Currently submitted to: JMIR mHealth and uHealth
Date Submitted: Jul 20, 2020
Open Peer Review Period: Jul 20, 2020 - Sep 14, 2020
(currently open for review)
Reducing Cancer Caregiver Burden: A User-Centered Design Approach for an mHealth App
Informal caregivers are essential partners in the delivery of complex cancer care services at home, and about 25% of those caring for cancer patients spend more than 40 hours a week providing services. Caregivers frequently suffer psychological, behavioral and physiological effects that can not only affect the patients’ mental and physical health, but also impair the caregivers’ health.
In this paper, we describe a user-centered design approach to build an mHealth smartphone app to provide support and resources to informal caregivers (carepartners) while enabling them to remotely monitor the cancer survivor’s health for unanticipated adverse events, thereby reducing burden for clinical staff.
An iterative information gathering process was conducted that included a) key-informant interviews with 138 stakeholders to assess health care value propositions and corresponding benefit modules; b) semi-structured interviews with clinicians (N=3), cancer patients (N=3) and carepartners (N=3) to identify needs and interests, and; c) a 28-day beta iOS user testing with feasibility and acceptability feedback from 8 carepartners in two geographically different academic cancer centers (Duke and Stanford). This study was registered on clinicaltrials.gov (NCT04018677).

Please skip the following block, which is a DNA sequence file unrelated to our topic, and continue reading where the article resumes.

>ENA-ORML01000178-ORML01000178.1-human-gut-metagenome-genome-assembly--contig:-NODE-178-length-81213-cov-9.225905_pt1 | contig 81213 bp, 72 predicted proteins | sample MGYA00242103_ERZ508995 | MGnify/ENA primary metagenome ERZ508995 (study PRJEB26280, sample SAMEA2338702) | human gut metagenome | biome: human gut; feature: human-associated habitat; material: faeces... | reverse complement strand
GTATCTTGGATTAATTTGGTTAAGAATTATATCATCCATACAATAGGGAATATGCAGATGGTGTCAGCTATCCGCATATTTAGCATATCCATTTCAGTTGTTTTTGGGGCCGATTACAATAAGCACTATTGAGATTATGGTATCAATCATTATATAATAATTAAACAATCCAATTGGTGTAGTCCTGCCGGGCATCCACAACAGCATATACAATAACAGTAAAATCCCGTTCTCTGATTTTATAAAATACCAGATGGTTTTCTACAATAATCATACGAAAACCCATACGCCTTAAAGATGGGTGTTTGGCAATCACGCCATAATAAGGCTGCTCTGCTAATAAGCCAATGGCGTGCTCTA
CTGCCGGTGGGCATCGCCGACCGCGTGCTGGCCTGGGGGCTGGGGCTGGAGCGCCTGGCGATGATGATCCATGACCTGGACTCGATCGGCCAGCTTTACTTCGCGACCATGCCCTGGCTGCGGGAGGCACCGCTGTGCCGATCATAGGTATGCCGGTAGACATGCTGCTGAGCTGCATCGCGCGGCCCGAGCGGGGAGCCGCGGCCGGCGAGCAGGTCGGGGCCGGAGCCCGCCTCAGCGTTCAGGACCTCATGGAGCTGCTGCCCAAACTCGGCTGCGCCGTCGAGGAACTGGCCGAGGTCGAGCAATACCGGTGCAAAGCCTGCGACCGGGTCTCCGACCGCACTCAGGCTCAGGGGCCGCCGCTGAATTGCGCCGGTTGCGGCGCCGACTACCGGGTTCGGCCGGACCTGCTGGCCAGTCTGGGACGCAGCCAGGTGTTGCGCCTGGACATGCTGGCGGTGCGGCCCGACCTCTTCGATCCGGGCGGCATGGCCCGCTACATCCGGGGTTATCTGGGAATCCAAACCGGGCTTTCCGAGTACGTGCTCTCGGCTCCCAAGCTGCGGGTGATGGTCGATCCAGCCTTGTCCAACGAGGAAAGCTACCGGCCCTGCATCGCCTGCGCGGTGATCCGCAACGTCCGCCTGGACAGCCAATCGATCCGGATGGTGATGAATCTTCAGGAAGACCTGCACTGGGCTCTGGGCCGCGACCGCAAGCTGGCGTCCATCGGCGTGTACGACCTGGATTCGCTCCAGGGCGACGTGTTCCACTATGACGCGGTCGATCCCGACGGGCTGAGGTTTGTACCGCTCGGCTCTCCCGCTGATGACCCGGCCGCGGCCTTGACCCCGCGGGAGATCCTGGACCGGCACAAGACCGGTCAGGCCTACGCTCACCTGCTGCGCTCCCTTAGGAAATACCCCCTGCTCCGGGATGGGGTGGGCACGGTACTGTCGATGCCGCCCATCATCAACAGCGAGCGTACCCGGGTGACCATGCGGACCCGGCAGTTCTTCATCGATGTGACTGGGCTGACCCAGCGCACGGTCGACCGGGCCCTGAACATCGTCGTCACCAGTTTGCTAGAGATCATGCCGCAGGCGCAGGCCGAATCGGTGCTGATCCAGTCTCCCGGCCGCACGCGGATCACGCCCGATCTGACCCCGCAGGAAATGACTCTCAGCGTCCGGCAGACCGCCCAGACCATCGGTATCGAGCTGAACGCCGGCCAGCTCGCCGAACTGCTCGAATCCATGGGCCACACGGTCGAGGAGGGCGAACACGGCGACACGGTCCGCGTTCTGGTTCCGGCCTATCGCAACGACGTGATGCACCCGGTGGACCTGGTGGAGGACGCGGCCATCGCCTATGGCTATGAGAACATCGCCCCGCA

The interviews conducted prior to developing the mHealth app prototype identified areas of consistency in responses between different stakeholder groups in terms of how the mobile app should work, as well as areas of difference. The Beta test of the prototype indicated satisfaction with the app’s usability. Carepartners preferred to focus primarily on the patient’s health and not their own, and regular surveys on the patient’s symptoms helped educate care partners and reduce their anxiety.
This study describes the user-centered design process and demonstrates the feasibility and acceptability of TOGETHERCareTM, an iOS smartphone app for informal cancer carepartners. Larger studies, in various oncology populations, are needed to establish the efficacy of the app in reducing carepartner burden and to facilitate critical remote monitoring. Clinical Trial: clinicaltrials.gov (NCT04018677)
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